June 4, 2012
Authored by: Luke Lantta
At the heart of many an undue influence case is the confidential relationship. Under the law of many jurisdictions, it’s a game-changer – it can shift burdens and create presumptions. But, proving a confidential relationship is often very fact intensive.
In Mangarelli v. Snyder, a New Jersey appellate court gives us a short, sweet lesson on facts sufficient to establish a confidential relationship under New Jersey law.Under New Jersey law, a confidential relationship exists where confidence in and dependence upon the person benefited are present. In this case, a confidential relationship existed where:
(1) The testator consulted the alleged undue influencer’s former attorney;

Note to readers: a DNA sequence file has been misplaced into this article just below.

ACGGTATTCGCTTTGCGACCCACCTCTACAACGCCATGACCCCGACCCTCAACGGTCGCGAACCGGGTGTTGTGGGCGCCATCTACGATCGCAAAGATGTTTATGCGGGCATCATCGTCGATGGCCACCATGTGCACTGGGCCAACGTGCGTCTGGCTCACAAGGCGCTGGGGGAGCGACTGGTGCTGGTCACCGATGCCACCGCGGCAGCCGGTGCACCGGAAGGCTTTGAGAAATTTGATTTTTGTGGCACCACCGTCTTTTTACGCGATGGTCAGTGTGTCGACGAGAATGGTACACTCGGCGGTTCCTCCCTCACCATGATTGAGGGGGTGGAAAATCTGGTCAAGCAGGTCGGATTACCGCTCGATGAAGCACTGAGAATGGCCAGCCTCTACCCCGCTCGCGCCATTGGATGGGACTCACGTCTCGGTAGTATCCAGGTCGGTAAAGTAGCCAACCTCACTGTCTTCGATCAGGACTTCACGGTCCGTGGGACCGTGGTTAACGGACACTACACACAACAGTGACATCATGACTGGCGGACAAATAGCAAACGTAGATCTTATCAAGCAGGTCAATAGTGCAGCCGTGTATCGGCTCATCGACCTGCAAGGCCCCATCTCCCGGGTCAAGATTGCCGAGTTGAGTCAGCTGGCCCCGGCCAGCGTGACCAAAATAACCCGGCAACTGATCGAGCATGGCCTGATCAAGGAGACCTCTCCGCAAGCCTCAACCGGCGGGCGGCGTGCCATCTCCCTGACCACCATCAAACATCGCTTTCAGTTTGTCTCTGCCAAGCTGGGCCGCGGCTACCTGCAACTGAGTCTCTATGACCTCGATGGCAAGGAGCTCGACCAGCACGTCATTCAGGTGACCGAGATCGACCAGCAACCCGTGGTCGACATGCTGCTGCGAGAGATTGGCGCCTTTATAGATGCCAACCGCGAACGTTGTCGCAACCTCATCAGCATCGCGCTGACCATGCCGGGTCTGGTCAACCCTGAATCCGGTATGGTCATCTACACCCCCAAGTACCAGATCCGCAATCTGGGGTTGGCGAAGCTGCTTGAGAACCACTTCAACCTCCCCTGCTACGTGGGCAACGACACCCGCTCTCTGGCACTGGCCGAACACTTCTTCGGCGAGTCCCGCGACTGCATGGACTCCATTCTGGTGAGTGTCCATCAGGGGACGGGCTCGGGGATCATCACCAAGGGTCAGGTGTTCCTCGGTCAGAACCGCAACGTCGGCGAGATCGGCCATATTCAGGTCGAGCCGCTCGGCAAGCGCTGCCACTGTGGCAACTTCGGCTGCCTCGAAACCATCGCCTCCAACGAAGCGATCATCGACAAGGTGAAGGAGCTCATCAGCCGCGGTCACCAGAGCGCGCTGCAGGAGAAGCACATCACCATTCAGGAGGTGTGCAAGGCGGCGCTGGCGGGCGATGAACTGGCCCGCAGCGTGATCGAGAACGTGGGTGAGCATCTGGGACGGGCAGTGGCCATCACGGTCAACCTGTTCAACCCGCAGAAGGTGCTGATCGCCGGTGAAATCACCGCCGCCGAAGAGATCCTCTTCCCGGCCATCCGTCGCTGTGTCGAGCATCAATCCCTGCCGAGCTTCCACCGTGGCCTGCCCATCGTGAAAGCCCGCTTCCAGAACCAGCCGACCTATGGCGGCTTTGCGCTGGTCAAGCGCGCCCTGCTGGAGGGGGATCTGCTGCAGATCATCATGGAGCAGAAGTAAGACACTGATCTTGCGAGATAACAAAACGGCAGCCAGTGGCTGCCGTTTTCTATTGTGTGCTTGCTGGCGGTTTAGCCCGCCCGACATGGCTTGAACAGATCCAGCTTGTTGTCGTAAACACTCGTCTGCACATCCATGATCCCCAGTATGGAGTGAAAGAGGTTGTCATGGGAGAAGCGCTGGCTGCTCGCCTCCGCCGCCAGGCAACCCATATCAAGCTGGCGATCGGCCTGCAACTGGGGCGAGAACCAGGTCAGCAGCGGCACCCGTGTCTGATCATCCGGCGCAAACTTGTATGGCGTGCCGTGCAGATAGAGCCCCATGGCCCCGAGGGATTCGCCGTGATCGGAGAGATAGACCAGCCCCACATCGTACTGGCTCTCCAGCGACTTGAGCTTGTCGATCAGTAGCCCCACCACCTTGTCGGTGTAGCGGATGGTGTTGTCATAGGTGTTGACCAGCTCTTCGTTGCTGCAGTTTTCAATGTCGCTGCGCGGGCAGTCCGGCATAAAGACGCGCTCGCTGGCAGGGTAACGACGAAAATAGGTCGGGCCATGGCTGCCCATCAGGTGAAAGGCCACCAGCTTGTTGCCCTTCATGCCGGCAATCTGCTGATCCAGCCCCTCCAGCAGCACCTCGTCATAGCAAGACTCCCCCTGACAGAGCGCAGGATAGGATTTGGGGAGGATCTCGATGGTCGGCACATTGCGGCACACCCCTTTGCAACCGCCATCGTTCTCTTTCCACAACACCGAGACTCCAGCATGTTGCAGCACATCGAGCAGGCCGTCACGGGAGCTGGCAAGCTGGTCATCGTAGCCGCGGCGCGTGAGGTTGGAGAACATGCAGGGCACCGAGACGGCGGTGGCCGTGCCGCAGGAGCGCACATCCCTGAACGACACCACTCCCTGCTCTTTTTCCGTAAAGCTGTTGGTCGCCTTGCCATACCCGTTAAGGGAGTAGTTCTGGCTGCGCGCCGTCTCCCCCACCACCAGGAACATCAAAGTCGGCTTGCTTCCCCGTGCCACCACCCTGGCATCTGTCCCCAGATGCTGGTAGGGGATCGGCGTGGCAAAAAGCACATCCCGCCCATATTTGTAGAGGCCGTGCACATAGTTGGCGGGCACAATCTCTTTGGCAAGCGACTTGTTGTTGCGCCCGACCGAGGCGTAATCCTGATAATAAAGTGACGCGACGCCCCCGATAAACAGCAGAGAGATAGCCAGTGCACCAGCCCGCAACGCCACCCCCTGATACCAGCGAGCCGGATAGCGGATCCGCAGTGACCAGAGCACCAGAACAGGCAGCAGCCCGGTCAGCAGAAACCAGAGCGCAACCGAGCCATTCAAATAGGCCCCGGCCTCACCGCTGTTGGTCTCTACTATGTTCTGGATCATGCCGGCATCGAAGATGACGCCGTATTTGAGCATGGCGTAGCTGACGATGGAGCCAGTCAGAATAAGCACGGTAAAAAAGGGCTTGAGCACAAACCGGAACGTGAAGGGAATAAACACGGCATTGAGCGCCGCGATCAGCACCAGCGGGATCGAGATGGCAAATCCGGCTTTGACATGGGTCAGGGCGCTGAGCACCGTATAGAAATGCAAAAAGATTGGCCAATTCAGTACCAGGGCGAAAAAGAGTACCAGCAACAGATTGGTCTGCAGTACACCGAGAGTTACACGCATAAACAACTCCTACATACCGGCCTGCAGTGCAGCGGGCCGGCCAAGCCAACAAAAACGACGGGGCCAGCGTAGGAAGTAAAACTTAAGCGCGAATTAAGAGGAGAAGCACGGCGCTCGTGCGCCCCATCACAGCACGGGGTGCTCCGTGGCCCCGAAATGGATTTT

(2) The alleged undue influencer accompanied the testator to meetings with the attorney despite his advice to the contrary;
(3) The alleged undue influencer accompanied the testator to meetings with the testator’s financial advisor; and
(4) The testator executed a power of attorney giving the alleged undue influencer authority to conduct his legal and financial affairs months before the testator performed the allegedly unduly influenced acts.
Taken together, these four things demonstrated that the testator had placed confidence in the alleged undue influencer.